The Portrait of a Lady
How we cite our quotes:
"But who's 'quite independent,' and in what sense is the term used? – that point's not yet settled. Does the expression apply more particularly to the young lady my mother has adopted, or does it characterise her sisters equally? – and is it used in a moral or in a financial sense? Does it mean that they've been left well off, or that they wish to be under no obligations? or does it simply mean that they're fond of their own way?" (1.14)
The idea of the independent woman in question amuses Ralph – he’s not exactly sure what an independent woman (who’s not his mother) would be like, and, from Mrs. Touchett’s hilariously cryptic telegraph, it’s impossible to tell.
"Oh no; she has not adopted me. I'm not a candidate for adoption."
"I beg a thousand pardons," Ralph murmured. "I meant – I meant – " He hardly knew what he meant.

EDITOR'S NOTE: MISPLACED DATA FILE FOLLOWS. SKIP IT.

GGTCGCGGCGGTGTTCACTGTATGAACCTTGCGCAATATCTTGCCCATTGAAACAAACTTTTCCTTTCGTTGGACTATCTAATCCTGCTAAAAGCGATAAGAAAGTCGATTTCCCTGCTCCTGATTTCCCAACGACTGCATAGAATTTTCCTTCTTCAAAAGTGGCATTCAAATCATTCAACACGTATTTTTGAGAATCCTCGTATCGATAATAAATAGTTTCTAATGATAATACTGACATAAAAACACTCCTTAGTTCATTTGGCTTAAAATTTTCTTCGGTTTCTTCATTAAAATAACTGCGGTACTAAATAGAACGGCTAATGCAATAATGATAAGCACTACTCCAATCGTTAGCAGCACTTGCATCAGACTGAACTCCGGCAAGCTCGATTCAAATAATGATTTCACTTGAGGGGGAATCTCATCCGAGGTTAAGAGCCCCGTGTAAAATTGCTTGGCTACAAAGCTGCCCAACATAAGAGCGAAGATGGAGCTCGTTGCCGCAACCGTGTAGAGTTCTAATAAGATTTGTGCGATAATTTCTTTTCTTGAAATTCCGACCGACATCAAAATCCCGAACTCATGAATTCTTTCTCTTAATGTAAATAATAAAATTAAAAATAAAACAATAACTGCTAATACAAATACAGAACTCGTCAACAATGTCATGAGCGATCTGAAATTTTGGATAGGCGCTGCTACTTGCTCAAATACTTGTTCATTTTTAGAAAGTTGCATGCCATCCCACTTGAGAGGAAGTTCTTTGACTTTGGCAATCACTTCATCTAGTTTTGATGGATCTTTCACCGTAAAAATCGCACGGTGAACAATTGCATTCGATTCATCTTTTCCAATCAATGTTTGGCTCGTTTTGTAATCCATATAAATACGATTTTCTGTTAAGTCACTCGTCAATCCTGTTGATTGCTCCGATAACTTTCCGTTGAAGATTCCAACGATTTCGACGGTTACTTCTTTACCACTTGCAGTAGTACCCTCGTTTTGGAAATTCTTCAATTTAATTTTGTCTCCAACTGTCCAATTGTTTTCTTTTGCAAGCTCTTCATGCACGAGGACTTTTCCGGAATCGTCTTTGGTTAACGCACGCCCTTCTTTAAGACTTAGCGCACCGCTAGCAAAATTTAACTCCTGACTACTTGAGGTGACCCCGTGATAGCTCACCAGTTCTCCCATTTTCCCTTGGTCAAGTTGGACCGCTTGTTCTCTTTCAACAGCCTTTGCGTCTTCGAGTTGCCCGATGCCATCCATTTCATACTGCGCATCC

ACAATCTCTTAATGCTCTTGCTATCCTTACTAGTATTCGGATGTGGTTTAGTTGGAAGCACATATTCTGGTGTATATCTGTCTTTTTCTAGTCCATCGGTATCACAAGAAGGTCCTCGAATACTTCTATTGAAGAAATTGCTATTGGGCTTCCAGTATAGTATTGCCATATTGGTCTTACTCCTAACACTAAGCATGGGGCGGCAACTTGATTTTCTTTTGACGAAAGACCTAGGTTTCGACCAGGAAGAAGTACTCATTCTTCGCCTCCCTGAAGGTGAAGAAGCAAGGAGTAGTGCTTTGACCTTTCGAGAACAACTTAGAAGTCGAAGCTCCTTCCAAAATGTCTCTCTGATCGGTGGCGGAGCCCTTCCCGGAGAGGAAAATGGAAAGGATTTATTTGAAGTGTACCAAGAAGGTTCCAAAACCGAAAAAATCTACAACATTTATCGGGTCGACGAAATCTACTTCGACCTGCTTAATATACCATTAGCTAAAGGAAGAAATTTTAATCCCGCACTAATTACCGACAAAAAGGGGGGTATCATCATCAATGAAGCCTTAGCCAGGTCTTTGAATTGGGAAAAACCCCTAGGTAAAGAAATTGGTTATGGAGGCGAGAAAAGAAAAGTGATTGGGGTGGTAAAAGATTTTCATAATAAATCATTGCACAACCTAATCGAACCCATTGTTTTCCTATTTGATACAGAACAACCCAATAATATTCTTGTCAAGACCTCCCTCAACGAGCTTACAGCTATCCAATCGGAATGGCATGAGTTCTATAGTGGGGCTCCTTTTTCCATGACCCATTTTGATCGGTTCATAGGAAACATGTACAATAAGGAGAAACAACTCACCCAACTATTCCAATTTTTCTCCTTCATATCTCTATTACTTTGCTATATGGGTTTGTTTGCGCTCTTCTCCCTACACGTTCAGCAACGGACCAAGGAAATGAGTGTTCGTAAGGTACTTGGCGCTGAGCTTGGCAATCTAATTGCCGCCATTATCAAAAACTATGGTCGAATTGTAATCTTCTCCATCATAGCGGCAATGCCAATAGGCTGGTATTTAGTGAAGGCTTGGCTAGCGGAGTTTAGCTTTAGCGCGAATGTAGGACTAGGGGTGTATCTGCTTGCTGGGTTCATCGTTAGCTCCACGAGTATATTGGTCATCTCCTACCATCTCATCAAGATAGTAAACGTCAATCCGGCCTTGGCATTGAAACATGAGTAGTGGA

"You meant she has taken me up. Yes; she likes to take people up. She has been very kind to me; but," she added with a certain visible eagerness of desire to be explicit, "I'm very fond of my liberty." (2.18)
Isabel asserts herself in the face of Mrs. Touchett’s interest – she makes it quite clear to Ralph that she is still in control of herself, not his mother.
"Well, if you'll be very good, and do everything I tell you I'll take you there," Mrs. Touchett declared.
Our young woman's emotion deepened; she flushed a little and smiled at her aunt in silence. "Do everything you tell me? I don't think I can promise that."
"No, you don't look like a person of that sort. You're fond of your own way; but it's not for me to blame you."
"And yet, to go to Florence," the girl exclaimed in a moment, "I'd promise almost anything!" (3.10-11)
Mrs. Touchett offers a problematic opportunity to Isabel – the girl values her freedom of choice, but the idea of a new life in the other world of Europe is too tempting to pass up. Clearly, she would like to have things both ways: be able to stick to her own ways, but still go with Mrs. Touchett.